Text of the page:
Lynne Olson on Women in the Resistance In WWII
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A New York Times bestselling author of nine books of history, Lynne Olson has been called (by former U.S. Secretary of State Madeleine Albright) “our era’s foremost chronicler of World War II politics and diplomacy.”
In her book on Marie-Madeleine Fourcade, the Frenchwoman and mother of two who became leader of a vast Resistance intelligence organization in France, Olson explores one of the most crucial and effective spy networks during World War II.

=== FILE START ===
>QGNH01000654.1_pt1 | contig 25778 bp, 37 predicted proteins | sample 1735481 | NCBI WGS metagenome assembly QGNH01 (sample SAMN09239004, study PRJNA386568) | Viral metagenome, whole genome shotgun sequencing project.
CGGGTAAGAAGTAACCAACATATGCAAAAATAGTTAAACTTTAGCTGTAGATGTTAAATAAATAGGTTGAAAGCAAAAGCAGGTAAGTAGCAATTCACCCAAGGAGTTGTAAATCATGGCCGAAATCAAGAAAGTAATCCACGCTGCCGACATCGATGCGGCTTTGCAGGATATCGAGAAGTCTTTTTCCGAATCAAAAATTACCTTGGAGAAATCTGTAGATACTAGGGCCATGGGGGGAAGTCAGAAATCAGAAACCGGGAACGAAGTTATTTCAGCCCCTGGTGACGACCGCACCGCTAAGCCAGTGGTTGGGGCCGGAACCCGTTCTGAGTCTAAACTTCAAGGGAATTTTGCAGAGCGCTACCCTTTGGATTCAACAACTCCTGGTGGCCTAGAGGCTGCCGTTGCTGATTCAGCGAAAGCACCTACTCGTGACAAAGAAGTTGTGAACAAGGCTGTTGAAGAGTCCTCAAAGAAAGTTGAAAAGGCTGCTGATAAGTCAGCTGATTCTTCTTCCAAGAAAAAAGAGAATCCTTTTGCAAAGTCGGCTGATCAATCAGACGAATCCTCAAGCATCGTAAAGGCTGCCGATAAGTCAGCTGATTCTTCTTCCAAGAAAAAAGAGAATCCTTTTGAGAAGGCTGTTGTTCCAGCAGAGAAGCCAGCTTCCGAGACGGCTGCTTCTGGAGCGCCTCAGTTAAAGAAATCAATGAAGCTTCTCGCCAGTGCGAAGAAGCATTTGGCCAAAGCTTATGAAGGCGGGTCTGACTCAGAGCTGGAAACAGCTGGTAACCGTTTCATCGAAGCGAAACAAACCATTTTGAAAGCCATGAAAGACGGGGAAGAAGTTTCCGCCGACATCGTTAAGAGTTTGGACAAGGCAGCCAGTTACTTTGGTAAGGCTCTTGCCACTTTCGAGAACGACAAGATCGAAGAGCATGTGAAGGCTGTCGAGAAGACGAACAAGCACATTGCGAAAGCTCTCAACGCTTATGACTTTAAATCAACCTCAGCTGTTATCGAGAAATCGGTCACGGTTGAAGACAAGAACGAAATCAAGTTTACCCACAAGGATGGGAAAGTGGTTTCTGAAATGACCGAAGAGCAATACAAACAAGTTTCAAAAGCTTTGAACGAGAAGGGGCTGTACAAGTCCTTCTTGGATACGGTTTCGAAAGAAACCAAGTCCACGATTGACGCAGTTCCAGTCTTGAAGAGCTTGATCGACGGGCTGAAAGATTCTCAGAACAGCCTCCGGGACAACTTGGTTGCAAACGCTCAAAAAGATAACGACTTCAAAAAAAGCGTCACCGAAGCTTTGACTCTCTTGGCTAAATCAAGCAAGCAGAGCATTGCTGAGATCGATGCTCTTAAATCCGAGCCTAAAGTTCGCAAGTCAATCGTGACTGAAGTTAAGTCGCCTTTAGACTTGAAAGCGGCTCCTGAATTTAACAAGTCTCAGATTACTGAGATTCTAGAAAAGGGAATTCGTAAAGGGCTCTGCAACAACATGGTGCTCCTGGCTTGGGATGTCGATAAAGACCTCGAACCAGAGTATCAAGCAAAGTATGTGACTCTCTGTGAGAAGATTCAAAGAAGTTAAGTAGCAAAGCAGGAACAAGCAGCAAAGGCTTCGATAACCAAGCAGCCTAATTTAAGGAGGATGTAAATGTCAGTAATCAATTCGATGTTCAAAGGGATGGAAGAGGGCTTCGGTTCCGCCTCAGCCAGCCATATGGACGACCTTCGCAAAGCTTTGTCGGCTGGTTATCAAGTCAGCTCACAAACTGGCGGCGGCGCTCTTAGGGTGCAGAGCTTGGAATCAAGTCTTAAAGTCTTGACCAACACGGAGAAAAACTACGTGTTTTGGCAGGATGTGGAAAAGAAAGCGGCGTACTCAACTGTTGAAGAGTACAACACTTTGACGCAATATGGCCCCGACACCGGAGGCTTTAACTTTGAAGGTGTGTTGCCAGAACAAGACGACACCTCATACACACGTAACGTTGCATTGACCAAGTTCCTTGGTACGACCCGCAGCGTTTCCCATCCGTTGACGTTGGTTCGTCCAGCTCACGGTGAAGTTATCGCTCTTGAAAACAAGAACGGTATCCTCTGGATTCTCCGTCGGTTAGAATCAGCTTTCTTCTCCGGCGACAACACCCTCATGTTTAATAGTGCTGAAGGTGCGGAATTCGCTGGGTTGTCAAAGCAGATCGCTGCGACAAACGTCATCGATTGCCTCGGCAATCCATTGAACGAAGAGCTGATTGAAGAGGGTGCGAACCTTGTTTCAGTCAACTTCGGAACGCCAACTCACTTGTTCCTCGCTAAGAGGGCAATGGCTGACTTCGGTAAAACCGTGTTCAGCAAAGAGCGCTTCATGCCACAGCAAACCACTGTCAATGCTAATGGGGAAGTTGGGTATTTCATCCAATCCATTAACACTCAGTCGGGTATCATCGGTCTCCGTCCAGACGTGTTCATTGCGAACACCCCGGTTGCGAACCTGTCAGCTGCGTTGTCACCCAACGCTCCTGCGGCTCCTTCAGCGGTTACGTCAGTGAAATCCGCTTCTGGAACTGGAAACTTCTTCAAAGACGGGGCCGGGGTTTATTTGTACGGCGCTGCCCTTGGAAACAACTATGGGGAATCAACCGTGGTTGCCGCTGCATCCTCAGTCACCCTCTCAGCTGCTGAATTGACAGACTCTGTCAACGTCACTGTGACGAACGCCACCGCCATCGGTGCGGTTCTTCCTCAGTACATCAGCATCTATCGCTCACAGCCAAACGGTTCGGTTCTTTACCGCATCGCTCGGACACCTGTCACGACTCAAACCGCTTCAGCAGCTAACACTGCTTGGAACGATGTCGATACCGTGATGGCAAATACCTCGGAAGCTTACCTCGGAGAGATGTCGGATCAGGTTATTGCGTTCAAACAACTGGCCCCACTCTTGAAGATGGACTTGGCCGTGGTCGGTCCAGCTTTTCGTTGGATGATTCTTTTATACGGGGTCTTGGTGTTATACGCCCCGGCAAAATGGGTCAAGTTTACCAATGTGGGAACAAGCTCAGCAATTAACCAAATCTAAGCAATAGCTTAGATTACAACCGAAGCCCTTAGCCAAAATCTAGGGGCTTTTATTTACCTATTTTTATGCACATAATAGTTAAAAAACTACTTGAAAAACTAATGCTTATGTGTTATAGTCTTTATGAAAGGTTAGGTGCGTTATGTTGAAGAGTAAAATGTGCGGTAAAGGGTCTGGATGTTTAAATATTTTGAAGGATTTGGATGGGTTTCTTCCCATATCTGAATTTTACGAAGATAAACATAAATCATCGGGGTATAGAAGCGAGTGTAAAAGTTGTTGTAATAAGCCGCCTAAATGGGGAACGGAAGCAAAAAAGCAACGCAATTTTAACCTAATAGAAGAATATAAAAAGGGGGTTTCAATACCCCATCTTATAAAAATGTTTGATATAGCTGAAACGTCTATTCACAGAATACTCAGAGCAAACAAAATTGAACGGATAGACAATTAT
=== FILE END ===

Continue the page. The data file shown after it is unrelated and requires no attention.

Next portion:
No other French spy network lasted as long or supplied as much crucial intelligence, including providing American and British military commanders with a 55-foot-long map of the beaches and roads on which the Allies would land on D-Day, showing every German gun emplacement, fortification, and beach obstacle along the Normandy coast. The Gestapo pursued Fourcade and Alliance relentlessly, capturing, torturing, and executing hundreds of Fourcade’s three thousand agents. Although Fourcade moved her headquarters every few weeks, constantly changing her hair color, clothing, and identity, she was captured twice by the Nazis. Both times she escaped, once by slipping naked through the bars of her jail cell — and continued to hold her network together even as it repeatedly threatened to crumble around her.